Nigeria who worked closely with Obafemi Awolowo, Awolowo always had a plan. As a nationalist and foremost Nigerian federalist, he had ready plans on just about anything (Ige, 2009). These plans are the basis upon which the evaluation of his leadership style will be based.

Awolowo had a vision, like all other transformational leaders. His vision was to see a united, prosperous Nigeria. His first move was to work with other progressives to ensure an independent nation. His action group AG was at the center of these activities from 1951. Awolowo expected that other regions would recognize his efforts and follow in like fashion. By 1954, Western Nigeria with her provinces was elevated to a federating unit. As the promise of an independent nation became clearer, he began to push for self-rule in the west, which he secured in 1957. It was then time to motivate and raise the morale of the nation towards rapid development and growth in preparation for independence.

Awolowo had only two things to prove himself: (a) The platform of a Western Nigeria under self-rule with him as Premier; (b) His leadership qualities. All components of Transformational Leadership were demonstrated in his bid to achieve his goals. First he had to get his people of the west to buy into and align with his vision. With his Charisma and eloquence, the quest for a free universal primary education began. Adewara (‘video’, 2013a) documents how 10000 schools were built to cater for the primary education 400000 children across the west. He went on to proclaim that all children living in the west regardless of their tribe or region of origin must be enrolled. The people were so inspired that some gave up their homes, churches and mosques as classrooms in situations where classrooms were still under construction. Awolowo satisfied the components of transformational leadership including: Idealized influence, Inspirational motivation, Intellectual stimulation, and Individualized consideration according to Bass (1985; 1997).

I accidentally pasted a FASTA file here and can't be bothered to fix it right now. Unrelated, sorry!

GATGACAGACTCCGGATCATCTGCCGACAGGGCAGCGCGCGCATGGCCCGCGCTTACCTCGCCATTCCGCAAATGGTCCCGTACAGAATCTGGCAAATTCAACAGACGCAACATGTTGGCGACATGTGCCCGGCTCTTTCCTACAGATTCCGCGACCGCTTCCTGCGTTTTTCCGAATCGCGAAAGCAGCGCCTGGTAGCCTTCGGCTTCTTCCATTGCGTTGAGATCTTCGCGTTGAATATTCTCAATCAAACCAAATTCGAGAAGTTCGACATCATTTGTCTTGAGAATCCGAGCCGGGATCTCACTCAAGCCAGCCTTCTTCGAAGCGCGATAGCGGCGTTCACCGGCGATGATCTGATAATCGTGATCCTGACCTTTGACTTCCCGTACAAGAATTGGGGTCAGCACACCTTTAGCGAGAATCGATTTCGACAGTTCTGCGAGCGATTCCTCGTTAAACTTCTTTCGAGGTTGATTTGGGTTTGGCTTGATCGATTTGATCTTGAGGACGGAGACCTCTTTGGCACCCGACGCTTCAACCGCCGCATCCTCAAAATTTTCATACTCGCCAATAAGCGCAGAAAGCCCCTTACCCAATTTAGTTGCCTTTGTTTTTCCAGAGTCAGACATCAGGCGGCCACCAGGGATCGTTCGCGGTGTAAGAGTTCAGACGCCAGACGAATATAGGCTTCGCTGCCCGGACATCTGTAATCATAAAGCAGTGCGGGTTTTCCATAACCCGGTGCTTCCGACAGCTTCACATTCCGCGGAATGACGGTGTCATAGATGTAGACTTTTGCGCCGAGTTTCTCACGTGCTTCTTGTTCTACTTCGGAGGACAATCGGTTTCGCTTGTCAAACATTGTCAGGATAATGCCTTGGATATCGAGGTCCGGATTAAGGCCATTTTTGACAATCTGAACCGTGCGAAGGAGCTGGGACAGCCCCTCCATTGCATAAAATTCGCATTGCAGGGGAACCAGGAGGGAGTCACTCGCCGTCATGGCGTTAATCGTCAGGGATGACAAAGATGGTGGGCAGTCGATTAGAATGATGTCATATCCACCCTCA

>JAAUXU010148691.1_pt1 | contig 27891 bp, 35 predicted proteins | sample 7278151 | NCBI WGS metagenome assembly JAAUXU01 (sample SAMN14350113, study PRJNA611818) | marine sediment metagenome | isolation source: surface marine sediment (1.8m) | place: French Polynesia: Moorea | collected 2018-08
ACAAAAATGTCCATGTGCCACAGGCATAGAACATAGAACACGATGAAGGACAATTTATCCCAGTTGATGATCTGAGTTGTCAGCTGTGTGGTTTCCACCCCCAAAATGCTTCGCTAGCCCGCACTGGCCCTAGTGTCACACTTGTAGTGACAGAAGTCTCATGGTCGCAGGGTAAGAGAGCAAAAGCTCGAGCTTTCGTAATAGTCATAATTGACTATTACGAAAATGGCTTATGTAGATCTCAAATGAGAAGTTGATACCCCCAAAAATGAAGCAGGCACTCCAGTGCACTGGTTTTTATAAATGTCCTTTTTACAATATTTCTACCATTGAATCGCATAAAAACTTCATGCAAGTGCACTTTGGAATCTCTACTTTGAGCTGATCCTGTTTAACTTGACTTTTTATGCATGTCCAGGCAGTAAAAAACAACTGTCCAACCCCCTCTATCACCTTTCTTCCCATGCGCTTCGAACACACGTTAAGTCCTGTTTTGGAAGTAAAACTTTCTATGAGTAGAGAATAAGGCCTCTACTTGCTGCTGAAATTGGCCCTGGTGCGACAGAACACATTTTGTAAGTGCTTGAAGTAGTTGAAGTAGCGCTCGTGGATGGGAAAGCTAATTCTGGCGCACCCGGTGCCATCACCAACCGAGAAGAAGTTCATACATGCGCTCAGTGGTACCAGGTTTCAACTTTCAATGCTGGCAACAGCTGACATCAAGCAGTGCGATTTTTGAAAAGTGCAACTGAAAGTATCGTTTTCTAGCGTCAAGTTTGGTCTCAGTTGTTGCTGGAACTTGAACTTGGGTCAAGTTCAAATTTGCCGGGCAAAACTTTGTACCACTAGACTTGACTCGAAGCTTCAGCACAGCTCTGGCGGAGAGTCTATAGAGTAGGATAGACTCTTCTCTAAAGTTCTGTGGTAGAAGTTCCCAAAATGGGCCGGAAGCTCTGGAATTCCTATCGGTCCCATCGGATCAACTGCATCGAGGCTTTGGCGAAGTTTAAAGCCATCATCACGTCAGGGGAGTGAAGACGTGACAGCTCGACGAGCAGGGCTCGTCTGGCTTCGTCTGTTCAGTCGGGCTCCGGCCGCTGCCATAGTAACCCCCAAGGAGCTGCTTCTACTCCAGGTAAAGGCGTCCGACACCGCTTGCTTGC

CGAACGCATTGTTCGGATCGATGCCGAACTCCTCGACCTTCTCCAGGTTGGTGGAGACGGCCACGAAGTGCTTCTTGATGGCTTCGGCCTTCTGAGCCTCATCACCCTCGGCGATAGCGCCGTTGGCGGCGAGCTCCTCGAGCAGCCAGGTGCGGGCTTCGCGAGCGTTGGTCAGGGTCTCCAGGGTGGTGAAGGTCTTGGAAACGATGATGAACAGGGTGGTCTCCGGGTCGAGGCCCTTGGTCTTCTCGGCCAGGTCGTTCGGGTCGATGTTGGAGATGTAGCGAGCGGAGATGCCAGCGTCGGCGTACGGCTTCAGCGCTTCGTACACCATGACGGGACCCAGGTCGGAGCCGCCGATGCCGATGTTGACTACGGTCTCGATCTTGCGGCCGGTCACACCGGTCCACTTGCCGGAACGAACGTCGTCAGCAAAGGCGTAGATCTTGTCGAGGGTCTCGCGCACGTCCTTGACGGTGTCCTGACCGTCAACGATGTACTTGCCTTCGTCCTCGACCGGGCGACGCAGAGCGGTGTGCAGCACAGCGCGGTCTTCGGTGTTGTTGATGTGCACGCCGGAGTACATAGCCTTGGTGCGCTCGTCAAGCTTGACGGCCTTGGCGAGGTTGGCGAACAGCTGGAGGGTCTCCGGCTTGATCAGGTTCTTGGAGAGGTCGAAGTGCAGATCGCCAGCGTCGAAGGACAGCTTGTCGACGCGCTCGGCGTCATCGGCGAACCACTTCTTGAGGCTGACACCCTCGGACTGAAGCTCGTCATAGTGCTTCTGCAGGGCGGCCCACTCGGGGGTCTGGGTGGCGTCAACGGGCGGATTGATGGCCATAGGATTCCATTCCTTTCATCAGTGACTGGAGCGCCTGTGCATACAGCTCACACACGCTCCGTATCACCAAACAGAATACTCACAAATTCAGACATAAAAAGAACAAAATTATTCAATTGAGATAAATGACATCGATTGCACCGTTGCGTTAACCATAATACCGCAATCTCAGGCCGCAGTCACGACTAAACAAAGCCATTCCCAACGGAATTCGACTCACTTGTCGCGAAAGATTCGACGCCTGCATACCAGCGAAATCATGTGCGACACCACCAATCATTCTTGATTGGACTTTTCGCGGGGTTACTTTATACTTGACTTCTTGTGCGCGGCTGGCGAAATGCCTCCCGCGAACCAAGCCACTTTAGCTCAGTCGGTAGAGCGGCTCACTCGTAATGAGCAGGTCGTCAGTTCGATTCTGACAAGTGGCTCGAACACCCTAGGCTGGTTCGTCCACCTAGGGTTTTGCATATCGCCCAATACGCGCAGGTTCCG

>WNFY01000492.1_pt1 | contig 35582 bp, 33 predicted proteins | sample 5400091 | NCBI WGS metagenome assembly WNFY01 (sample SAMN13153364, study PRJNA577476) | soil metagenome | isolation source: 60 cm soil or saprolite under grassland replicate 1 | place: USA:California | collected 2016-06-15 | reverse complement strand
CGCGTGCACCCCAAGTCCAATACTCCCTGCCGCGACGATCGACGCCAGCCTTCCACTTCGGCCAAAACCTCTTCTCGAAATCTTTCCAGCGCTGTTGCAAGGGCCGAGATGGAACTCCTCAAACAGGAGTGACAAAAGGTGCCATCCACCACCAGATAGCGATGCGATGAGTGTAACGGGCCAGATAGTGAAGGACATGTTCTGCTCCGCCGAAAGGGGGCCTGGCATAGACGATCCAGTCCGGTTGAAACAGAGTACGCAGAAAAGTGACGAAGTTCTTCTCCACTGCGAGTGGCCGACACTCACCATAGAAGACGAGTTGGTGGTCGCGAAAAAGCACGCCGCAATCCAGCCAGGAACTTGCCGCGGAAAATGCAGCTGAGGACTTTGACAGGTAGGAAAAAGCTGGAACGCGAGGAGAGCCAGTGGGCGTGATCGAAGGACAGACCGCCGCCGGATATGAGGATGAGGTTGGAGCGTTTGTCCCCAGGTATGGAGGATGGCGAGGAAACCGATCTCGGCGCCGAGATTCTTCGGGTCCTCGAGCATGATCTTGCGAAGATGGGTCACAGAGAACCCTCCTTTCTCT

Adewara (‘video’, 2013b) documents Awolowo’s efforts at the pre-independence constitutional conference of 1958 where he canvassed for true federalism, the only system of governance that will ensure all federating units of the nation are well represent and their prosperity assured. With his eloquence and charisma, he proposed an initial workable date to declare Nigeria’s independence. He exuded the qualities of a born leader including Intelligence Insight Responsibility Initiative

Persistence Self-confidence Sociability according to (Mann, 1959; Stogdill, 1948; Judge and Bono, 2004).

Adewara (‘video’, 2013b) further shows the next phase of Awolowo’s vision for the west and by extension Nigeria. He established the first television service in Africa. According to the documentary, this was done to project culture and to enhance learning and education. Awolowo’s vision was taking shape. He went on to show the world that something great could come of out of Africa. He pioneered numerous projects that saw to the development and prosperity of Western Nigeria including first indigenous university, free health services, first sports stadium in Nigeria and first agro-trade center known as a “cocoa house”, which was the tallest building in the country at the time, and is still the tallest in Ibadan, the old capital of the west, till now. He managed all this without any external borrowing  and went on to establish, at that time, a minimum wage regime which was higher than those of other regions of the nation.